Victor Jara, the Chilean folk singer and humans rights activist, was laid to rest a second time this weekend.
Jara was killed just days after General Augusto Pinochet’s violent coup overthrew the elected socialist Salvador Allende September 11th 1973, but as his body was exhumed for the purpose of forensic analysis earlier this year, a second, proper burial took place December 3rd.
The crime of Victor Jara was that he dedicated his artistic abilities for the betterment of humanity and socialism – a crime indigestible for the cronies of Imperialism. Through his songs Jara spoke for the struggle of people against dictatorship, fascism, capitalism, and Imperialism. (Red Diary)
After the coup, Jara, alongside 5000 other Chileans, was taken to the Estadio Chile, a football stadium in Santiago, where he was kept as prisoner, tortured and later shot to death. His body was dumped on a road outside the capital city, and later brought to a morgue. His wife Joan was allowed to come and retrieve his battered body, and after holding a hurried funeral for her husband, Joan Jara fled the country in secret.
During his imprisonment at the stadium Jara secretly wrote a poem commonly known as “Estadio Chile”. The poem was written on a small piece of paper, hidden inside a shoe of a friend, and reads (english translation):
There are five thousand of us here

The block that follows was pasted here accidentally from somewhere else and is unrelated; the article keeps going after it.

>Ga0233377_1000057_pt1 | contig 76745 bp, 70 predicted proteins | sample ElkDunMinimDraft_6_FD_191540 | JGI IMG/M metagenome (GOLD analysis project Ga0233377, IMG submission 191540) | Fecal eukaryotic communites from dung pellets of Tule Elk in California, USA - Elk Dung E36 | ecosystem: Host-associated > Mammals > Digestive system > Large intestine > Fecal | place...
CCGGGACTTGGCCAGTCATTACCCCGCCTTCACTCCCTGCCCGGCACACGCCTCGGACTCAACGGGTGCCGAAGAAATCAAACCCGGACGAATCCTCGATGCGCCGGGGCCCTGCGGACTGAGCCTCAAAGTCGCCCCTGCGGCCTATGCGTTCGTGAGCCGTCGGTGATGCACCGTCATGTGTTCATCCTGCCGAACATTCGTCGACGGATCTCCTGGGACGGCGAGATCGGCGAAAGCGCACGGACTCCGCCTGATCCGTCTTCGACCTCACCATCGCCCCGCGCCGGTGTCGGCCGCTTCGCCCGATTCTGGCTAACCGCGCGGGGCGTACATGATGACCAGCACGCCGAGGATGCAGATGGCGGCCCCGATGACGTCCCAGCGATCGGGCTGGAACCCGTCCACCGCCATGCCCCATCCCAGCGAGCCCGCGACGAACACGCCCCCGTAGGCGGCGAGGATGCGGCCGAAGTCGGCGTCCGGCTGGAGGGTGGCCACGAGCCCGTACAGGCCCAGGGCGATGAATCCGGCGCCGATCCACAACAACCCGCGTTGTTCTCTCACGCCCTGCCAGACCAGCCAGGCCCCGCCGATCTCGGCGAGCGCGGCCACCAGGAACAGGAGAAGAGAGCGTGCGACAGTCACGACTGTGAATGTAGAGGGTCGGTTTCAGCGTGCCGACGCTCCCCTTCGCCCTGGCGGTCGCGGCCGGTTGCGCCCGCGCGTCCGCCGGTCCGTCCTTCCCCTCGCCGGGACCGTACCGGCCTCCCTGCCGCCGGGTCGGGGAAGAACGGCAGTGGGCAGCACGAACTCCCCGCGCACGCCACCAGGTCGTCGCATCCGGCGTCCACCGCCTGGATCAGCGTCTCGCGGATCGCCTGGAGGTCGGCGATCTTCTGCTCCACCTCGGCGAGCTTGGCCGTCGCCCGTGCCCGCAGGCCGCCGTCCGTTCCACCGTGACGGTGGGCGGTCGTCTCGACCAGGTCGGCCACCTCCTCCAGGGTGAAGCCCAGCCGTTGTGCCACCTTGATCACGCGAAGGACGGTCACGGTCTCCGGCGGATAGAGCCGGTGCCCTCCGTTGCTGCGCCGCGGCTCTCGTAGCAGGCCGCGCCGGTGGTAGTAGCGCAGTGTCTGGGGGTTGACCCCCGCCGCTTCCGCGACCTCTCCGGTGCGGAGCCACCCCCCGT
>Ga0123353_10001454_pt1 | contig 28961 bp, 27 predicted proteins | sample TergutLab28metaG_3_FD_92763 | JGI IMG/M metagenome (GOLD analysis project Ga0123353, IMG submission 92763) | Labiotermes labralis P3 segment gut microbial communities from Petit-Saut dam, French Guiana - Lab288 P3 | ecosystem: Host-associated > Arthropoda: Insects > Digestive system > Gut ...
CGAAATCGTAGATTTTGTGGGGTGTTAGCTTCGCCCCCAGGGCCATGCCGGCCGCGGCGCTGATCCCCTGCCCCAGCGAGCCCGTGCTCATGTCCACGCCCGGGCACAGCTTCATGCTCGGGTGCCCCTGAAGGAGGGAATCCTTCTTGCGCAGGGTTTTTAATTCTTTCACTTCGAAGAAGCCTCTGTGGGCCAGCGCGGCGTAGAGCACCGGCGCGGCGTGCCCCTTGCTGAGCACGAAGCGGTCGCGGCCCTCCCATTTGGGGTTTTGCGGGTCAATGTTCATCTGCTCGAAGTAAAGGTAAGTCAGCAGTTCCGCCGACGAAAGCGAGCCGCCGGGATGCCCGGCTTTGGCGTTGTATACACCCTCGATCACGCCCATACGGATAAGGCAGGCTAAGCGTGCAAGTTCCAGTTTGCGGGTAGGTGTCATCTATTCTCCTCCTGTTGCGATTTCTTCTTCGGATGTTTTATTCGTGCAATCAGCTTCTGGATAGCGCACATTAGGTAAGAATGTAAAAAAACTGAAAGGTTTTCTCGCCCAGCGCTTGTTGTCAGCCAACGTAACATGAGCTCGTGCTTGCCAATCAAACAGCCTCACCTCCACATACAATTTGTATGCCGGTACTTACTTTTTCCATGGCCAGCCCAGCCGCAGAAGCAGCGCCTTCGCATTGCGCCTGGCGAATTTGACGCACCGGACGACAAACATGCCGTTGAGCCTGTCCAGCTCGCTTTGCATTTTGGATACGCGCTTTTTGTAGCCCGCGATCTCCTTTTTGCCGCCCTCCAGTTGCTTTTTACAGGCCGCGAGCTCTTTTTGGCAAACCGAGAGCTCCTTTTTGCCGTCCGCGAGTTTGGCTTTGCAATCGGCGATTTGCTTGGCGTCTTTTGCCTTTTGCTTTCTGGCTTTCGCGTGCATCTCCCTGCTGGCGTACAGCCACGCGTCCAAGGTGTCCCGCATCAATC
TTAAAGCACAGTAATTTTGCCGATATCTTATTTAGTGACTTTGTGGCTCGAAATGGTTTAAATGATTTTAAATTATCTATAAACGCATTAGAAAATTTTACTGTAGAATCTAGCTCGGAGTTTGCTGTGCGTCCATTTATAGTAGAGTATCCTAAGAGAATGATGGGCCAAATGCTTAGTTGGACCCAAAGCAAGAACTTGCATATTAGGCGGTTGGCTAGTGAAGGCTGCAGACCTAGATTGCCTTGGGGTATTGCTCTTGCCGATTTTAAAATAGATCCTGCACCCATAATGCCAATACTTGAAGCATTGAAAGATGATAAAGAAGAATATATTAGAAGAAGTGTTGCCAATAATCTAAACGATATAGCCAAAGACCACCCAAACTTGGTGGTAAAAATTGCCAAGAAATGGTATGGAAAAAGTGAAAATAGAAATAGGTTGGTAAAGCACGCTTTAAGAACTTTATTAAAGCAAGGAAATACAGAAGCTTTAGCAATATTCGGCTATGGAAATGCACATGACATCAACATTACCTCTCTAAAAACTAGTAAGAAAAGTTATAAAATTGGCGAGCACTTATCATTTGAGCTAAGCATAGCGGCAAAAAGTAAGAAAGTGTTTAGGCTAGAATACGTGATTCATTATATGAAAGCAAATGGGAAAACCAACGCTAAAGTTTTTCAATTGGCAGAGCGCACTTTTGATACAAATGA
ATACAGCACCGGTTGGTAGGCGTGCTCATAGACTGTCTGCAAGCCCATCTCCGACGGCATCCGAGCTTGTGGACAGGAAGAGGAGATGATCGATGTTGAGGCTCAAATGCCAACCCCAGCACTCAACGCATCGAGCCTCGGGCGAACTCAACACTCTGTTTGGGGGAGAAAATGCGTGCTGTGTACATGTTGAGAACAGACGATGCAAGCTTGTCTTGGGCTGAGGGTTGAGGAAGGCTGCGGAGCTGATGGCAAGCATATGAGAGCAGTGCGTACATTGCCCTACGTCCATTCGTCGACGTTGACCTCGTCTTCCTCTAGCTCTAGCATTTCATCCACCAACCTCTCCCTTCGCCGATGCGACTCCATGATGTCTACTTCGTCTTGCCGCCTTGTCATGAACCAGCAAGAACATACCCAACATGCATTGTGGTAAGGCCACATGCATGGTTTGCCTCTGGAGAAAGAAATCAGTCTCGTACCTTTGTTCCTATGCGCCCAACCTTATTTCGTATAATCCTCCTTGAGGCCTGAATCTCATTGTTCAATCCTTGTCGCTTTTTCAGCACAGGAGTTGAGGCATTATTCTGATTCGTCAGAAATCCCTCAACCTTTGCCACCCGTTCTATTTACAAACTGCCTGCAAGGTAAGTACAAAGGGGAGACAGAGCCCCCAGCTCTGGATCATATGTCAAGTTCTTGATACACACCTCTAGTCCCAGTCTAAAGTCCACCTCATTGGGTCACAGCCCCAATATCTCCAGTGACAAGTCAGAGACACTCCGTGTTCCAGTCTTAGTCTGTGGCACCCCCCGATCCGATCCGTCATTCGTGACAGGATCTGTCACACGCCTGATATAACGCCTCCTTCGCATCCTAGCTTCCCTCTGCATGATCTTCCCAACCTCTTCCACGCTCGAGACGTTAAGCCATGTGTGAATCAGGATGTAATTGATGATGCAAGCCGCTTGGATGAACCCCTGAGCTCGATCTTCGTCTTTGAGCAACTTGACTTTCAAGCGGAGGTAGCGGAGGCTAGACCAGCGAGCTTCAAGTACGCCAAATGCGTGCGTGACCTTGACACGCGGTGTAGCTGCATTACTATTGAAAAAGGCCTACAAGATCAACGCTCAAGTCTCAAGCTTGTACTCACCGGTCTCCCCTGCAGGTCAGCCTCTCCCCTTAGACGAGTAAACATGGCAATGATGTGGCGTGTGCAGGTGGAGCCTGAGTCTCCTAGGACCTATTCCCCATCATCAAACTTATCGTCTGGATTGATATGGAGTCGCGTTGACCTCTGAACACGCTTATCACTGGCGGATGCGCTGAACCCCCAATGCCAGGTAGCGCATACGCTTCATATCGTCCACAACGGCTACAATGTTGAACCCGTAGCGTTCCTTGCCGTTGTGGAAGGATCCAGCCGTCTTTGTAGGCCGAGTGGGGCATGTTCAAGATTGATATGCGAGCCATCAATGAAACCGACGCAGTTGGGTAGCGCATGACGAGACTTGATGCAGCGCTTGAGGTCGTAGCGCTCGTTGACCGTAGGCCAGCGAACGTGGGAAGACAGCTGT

in this small part of the city.
We are five thousand.
I wonder how many we are in all
in the cities and in the whole country?
are ten thousand hands which plant seeds
and make the factories run.
How much humanity
exposed to hunger, cold, panic, pain,
moral pressure, terror and insanity?
Six of us were lost
as if into starry space.
One dead, another beaten as I could never have believed
a human being could be beaten.
The other four wanted to end their terror
one jumping into nothingness,
another beating his head against a wall,
but all with the fixed stare of death.
What horror the face of fascism creates!
They carry out their plans with knife-like precision.
Nothing matters to them.
To them, blood equals medals,
slaughter is an act of heroism.
Oh God, is this the world that you created,
for this your seven days of wonder and work?
Within these four walls only a number exists
which does not progress,
which slowly will wish more and more for death.
But suddenly my conscience awakes
and I see that this tide has no heartbeat,
only the pulse of machines
and the military showing their midwives’ faces
full of sweetness.
Let Mexico, Cuba and the world
cry out against this atrocity!
We are ten thousand hands
which can produce nothing.
How many of us in the whole country?
The blood of our President, our compañero,
will strike with more strength than bombs and machine guns!
So will our fist strike again!
How hard it is to sing
when I must sing of horror.
Horror which I am living,
horror which I am dying.
To see myself among so much
and so many moments of infinity
in which silence and screams
are the end of my song.
What I see, I have never seen
What I have felt and what I feel
Will give birth to the moment
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